Helpless Dancer

The Endless Note

Happy Guising Folks

 

In Scotland and parts of northern England, a “trick or treat” is called guising because of the disguise or costume worn by the children. Although traditions of seasonal guising stretch back at least as far as the Middle Ages, it became an exclusively Halloween practice only in the twentieth century. However there is a significant difference from the way the practice has developed in the United States. In Scotland, the children are only supposed to receive treats if they perform for the households they go to. This normally takes the form of singing a song or reciting a joke or a funny poem which the child has memorized before setting out. Occasionally a more talented child may do card tricks, play the mouth organ, or something even more impressive, but most children will earn plenty of treats even with something very simple. However, guising is falling out of favour somewhat, being replaced in some parts of the country with the American form of trick-or-treating. Such a practice is in use in certain regions of the United States, as well. Children of the St. Louis, Missouri area are expected to perform a joke before receiving any candy.

At chez Dancer the blinds will be closed and lights out!!

Advertisements

October 31, 2008 Posted by | Video | , | 2 Comments

Hallelujah

“Hallelujah” was originally written and composed over the course of a year, and is said to have been a frustrating and difficult process for Cohen.[1] Cohen says he wrote at least eighty verses, discarding most of them in the process of crafting the song. Cohen is quoted as saying:

I filled two notebooks and I remember being in the Royalton Hotel [in New York], on the carpet in my underwear, banging my head on the floor and saying, ‘I can’t finish this song.’[2]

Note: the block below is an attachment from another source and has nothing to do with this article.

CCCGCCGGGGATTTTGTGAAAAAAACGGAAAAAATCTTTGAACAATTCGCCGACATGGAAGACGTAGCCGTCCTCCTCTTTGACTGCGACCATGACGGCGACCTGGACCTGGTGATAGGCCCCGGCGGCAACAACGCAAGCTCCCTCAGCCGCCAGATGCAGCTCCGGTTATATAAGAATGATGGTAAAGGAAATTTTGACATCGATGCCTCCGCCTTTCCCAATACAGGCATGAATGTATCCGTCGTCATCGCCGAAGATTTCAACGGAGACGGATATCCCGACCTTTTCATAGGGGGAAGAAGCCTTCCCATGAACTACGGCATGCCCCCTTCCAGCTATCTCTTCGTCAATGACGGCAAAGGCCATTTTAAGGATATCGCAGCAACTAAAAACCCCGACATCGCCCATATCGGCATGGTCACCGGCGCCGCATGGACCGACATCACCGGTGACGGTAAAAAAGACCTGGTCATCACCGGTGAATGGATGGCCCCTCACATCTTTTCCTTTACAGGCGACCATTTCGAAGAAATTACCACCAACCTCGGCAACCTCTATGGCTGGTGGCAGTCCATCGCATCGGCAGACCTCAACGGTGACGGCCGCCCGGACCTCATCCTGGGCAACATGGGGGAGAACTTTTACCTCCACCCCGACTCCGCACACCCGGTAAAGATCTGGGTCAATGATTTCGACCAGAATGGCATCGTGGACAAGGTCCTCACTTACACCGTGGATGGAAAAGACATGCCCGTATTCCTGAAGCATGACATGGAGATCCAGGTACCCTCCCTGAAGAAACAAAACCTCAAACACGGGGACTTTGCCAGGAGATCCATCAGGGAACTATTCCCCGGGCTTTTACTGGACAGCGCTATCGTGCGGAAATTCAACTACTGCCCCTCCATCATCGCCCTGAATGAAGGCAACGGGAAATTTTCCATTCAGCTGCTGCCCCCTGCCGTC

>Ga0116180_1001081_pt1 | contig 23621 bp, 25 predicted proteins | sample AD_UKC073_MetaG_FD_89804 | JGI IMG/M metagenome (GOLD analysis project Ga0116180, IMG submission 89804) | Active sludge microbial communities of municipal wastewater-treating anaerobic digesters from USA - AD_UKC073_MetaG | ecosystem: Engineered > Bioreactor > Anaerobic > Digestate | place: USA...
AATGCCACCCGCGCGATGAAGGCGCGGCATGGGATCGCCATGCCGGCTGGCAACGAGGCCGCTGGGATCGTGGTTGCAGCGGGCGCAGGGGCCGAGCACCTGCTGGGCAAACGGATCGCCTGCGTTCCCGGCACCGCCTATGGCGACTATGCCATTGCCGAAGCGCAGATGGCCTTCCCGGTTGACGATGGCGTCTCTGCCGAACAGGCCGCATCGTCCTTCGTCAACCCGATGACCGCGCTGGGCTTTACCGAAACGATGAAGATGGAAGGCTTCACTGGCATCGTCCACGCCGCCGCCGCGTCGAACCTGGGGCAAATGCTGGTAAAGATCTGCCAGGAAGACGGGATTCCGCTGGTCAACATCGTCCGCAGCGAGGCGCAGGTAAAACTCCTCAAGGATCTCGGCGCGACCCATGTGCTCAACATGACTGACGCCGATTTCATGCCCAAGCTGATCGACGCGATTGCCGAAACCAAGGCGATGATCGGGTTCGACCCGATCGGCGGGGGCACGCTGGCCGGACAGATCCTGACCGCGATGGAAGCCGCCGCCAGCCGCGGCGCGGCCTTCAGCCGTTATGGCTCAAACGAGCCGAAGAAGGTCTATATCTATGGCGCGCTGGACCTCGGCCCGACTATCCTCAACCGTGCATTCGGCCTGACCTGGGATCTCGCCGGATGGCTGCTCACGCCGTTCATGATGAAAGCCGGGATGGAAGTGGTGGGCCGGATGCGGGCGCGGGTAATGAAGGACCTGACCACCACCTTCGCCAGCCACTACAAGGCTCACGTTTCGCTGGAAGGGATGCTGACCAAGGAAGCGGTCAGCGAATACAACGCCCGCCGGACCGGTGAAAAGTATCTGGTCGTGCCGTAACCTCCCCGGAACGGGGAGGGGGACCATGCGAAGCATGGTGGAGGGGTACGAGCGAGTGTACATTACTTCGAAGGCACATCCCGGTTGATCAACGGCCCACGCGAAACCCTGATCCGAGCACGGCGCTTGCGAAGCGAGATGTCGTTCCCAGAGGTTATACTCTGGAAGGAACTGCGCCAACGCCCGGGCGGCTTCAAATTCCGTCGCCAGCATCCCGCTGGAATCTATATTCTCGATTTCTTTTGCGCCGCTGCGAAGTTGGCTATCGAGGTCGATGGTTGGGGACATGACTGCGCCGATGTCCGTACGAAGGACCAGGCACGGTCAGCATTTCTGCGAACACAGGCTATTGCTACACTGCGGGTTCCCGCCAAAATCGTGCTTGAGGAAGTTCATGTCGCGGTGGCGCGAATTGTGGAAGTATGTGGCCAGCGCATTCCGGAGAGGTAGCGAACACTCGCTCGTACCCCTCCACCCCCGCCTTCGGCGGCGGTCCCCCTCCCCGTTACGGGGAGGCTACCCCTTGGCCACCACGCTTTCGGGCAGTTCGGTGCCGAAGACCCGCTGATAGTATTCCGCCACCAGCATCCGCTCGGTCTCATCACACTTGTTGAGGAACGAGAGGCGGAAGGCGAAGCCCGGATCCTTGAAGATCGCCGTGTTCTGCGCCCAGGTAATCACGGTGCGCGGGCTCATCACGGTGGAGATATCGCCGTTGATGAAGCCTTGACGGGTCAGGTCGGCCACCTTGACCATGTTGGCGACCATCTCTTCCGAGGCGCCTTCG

Cohen first recorded the song at Quadrasonic Sound, New York in June 1984, working with producer John Lissauer. The next recording of this song by Leonard Cohen was captured live in Austin, Texas on October 31, 1988 with production by Leanne Ungar and Bob Metzger.

Buy Leonard Cohen Various Positions HERE

The original recording is noted for containing biblical references in the lyrics, alluding to David‘s harp-playing used to soothe King Saul (I Sam 16:23), and his later affair with Bathsheba after watching her bathe from his roof (2 Sam 11:2). The line “she broke your throne and she cut your hair” is a reference to the source of Samson‘s strength from the Book of Judges chapter 16. The third verse mentions “the name” (Tetragrammaton). In these instances, the lyrics are overtly sexual. Jeff Buckley called his own rendition of the song a homage to “the hallelujah of the orgasm“.[4]

In 1994, Cohen released a substantially different version on the 1994 live album Cohen Live, retaining only the final verse from the original recording. In this version, the lyrics became more sexual, and the song’s structure was slightly reworked. Since his original studio album version, live performances by Leonard Cohen almost invariably include the final song verses not performed by Cale and many others. Many cover artists mix lyrics from both versions, and occasionally make direct lyric changes such as Rufus Wainwright singing “holy dark” and Allison Crowe singing “Holy Ghost” rather than “holy dove”. Although individual words do change among various versions, apart from such examples of clear revision by interpreters, any variation may be due to selection from Cohen’s complete lyrics rather than alterations by the cover artist.